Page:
Bird of the Week #20: Downy Woodpecker

Male Downy Woodpecker

Every single bird I’ve posted about has had something unique about it. The grackles and Blue Jays are intelligent, the Barn Swallow is a distant traveler, the Brown-headed Cowbird is kind of a tool, and so on. The more I learn about these fascinating dinosaurs (yes, they are dinosaurs), the more interesting they get. This week, I’m diving into a new category of birds: the woodpecker. Specifically, we’ll be looking at North America’s smallest woodpecker, the Downy Woodpecker.

Downy Woodpeckers are nearly identical-looking to the somewhat larger Hairy Woodpecker and even shares largely the same habitat area. Besides their size, which at a distance is difficult to judge, they can be distinguished by the Downy Woodpeckers having shorter bills and spots along the white outer tail feathers. In addition, male Downy Woodpeckers have a single red spot on their heads, while the Hairy Woodpeckers have the same red spot that’s divided in two by a strip of black.

Male Downy Woodpecker Displaying Wings

Both are black and white, with only the males bearing a signature red spot on top of their heads. Their heads are black and white striped, their wings are black with white spots, and their breasts are entirely white.

It’s theorized that these birds look so similar because Downy Woodpeckers seek to imitate their larger cousins. Feeder Watch has an interesting article about this, speculating that the Downy Woodpecker would like other birds to think they are the larger Hairy Woodpecker and thus gain a bit more respect relative to their size. After all, why would any bird fear the tiny Downy Woodpecker? But the Hairy Woodpecker is about the size of a robin and thus larger than many birds found at common food sources. Thus, the downy gets to have its cake and eat it, getting the advantages of being both a larger and smaller bird.

Like all in the woodpecker family, the Downy Woodpecker is specially suited for smacking its bill repeatedly into trees. The entire design of their heads is purpose-built! Their brains are set in their bodies in such a way that the brains won’t move around after repeated impacts, plus they have special tissue built in like shock absorbers to protect themselves.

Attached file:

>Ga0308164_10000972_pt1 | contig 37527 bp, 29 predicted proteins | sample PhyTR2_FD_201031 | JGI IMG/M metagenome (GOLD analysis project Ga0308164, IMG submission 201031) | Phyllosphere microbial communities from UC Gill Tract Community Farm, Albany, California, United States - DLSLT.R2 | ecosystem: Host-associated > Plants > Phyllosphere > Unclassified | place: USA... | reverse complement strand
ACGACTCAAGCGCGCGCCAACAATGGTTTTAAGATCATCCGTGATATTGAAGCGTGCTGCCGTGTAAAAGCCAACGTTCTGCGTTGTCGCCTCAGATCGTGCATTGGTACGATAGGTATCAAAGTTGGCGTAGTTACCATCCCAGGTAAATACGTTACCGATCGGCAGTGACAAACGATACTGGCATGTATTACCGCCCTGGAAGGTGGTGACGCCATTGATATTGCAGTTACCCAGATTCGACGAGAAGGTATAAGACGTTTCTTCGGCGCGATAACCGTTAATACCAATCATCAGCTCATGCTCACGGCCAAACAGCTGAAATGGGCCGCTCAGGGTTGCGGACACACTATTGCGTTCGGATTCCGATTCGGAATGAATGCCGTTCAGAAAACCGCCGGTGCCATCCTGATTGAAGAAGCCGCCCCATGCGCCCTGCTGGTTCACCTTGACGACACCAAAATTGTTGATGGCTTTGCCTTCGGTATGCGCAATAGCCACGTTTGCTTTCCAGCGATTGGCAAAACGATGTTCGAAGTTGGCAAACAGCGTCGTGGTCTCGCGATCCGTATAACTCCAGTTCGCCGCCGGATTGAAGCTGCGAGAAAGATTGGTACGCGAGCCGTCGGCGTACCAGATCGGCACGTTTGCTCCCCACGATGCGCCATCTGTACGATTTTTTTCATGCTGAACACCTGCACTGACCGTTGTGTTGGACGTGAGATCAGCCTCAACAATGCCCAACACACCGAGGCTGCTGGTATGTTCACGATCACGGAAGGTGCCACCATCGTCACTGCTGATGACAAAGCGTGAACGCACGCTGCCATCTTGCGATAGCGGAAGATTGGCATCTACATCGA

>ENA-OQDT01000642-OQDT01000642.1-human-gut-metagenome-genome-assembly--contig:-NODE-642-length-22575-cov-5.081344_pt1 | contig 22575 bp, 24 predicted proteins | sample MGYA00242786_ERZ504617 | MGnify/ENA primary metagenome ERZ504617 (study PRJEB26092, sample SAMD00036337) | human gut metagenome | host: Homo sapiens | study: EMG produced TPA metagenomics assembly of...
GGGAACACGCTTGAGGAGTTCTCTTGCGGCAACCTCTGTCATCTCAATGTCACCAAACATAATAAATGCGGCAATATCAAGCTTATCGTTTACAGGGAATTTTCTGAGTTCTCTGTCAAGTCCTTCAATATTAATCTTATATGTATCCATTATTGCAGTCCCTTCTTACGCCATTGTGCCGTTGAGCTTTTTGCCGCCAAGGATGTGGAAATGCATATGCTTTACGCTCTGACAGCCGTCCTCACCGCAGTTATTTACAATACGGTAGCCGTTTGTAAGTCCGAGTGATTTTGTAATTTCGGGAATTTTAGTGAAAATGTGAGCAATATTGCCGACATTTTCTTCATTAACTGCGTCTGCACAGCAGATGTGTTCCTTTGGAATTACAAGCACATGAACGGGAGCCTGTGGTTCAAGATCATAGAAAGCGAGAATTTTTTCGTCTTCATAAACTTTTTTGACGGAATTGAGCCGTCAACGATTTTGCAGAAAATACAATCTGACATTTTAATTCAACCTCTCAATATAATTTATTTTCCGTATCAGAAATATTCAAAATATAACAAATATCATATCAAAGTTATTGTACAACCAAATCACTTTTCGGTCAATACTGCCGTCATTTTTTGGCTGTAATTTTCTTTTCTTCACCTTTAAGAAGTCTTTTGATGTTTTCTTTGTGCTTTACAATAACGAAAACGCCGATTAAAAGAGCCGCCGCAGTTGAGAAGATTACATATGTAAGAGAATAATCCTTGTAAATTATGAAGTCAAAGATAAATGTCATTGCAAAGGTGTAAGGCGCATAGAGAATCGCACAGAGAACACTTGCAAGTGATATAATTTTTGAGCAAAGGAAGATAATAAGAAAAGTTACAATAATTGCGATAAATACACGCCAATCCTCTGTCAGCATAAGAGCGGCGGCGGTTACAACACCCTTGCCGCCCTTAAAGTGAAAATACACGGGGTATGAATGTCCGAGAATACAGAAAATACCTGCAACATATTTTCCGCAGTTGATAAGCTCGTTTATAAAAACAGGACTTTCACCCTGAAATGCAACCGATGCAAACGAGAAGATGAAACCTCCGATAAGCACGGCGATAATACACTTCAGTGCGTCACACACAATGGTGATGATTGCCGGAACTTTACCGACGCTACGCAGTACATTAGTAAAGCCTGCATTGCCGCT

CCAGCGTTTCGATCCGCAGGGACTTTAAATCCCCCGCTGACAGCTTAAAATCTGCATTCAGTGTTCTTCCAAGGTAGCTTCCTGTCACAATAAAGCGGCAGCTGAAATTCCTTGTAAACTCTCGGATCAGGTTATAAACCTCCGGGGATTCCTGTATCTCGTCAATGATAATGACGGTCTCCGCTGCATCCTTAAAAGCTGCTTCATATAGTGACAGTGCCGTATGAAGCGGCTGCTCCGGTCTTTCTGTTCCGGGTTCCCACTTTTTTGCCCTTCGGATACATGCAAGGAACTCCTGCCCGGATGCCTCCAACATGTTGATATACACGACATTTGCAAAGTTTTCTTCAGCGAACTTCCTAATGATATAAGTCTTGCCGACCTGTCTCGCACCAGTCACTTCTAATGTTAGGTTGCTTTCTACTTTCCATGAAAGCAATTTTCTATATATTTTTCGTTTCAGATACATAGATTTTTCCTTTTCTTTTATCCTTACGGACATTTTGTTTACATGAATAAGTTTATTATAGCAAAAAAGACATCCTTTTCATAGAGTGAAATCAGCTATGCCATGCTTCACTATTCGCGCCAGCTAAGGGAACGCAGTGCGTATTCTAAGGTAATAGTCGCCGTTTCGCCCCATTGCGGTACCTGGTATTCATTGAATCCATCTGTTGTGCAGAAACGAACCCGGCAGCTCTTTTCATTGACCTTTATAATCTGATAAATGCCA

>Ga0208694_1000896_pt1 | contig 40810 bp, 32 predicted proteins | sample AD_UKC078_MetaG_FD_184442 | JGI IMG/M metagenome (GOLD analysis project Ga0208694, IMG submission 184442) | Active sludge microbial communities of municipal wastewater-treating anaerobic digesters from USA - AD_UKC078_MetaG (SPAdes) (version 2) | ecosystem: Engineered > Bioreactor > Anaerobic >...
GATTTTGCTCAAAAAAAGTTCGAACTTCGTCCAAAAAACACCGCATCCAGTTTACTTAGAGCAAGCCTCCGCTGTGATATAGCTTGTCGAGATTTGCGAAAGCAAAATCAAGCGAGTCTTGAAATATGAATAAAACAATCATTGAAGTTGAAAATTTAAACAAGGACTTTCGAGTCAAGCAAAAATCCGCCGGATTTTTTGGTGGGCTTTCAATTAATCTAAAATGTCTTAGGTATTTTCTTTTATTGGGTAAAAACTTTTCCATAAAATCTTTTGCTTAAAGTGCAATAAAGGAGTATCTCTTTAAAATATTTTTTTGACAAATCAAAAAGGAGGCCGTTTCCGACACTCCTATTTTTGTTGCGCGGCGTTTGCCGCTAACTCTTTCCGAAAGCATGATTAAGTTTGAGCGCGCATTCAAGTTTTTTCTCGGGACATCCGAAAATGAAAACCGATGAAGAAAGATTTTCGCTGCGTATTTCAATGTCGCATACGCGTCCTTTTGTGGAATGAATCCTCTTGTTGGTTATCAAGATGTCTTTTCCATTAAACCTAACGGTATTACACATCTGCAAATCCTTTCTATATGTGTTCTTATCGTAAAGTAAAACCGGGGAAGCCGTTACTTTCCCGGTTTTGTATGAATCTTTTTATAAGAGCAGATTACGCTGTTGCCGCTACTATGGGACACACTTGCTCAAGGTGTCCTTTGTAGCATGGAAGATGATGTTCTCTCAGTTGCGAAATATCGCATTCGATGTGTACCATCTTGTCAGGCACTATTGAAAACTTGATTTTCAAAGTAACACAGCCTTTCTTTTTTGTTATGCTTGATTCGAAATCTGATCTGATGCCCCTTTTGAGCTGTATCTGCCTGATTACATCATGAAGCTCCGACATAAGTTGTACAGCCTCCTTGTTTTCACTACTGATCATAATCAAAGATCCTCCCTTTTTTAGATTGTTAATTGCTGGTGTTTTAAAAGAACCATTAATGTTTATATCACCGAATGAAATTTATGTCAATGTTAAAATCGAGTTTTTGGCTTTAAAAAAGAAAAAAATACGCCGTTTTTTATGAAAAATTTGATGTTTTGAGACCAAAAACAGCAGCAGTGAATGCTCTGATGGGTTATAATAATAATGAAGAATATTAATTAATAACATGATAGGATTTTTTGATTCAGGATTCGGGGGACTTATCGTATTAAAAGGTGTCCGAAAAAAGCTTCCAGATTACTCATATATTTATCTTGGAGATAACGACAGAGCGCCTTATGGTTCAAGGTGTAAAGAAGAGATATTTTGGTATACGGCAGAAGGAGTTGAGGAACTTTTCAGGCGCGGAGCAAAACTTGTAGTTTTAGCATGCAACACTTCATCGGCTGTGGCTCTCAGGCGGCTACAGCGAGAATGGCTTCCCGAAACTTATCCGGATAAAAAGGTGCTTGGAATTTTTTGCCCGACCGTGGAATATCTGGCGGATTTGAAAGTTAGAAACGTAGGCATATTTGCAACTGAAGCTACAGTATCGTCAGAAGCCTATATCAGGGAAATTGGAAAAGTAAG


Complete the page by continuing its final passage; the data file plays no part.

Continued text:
Speaking of, woodpeckers will peck for two reasons. One, they will be making holes for nests or for foraging. Most people will assume when they hear a woodpecker drumming that they’re making nests, but this isn’t the case. The second reason is that drumming is how woodpeckers “sing.” Most birds use their elaborate songs to establish territory or find mates, but the woodpeckers instead will drum. It’s not unusual for some woodpeckers to find metal chimneys or other human structures which make more noise than trees.

As I said before, woodpeckers carve holes in trees to make their nests. Woodpeckers will rarely return to the same hole year after year. Instead, other birds such as chickadees and bluebirds will take advantage of old woodpecker nests.

Downy Woodpecker grabbing a bite
Note how the Downy Woodpecker sits to eat the feeder, unlike the other birds who perch normally.

Another adaptation that people don’t about much is the woodpecker’s tongue. Woodpeckers have ridiculously long tongues! They actually wrap all the way around their skulls. These massive tongues make it possible for them to get hard to reach food that would otherwise be impossible for other birds to get.

That said, you can attract woodpeckers to your yard fairly easily. Woodpeckers are known to be suet addicts, with the downside being that other birds or squirrels may hog your suet. There are ways around this, though, including this woodpecker feeder which is essentially two narrow pieces of wood with a narrow gap between them. The idea is you put a thin piece of suet in between the wood out of reach of squirrels or other birds, but woodpeckers will have no issue getting at it because of their tongues! The disadvantage is that regular suet blocks won’t fit. You can also use bark butter!

Another alternative is an upside-down suet feeder, which is essentially a standard suet feeder, but the actual suet can only be accessed from the bottom. This will deter starlings and sparrows who aren’t quite acrobatic enough to get suet comfortably, though they will be able to get at it in small spurts. Woodpeckers, on the other hand, are quite gymnastic and will have no problem.

I have a woodpecker couple that visits me on occasion. They aren’t regulars to my feeders, dropping by only every few days. They are, however, welcome and entertaining visitors. With the goldfinches being away in the summer the Downy Woodpeckers are actually the most frequent visitors to my finch feeders. They aren’t quite designed to for woodpeckers, so you can see them having trouble in the pictures below. Look especially at their tails! Woodpecker tails are a great deal more rigid than most bird tails because woodpeckers actually use their tails like a “third leg” when they anchor themselves on trees.

To me, the most interesting thing about woodpeckers in general is how specially suited they are to just being woodpeckers. Some birds like grackles or crows are well suited for adaptation, but woodpeckers are just darn good at doing what they do!

What do you think of the Downy Woodpecker? Aren’t they cute?

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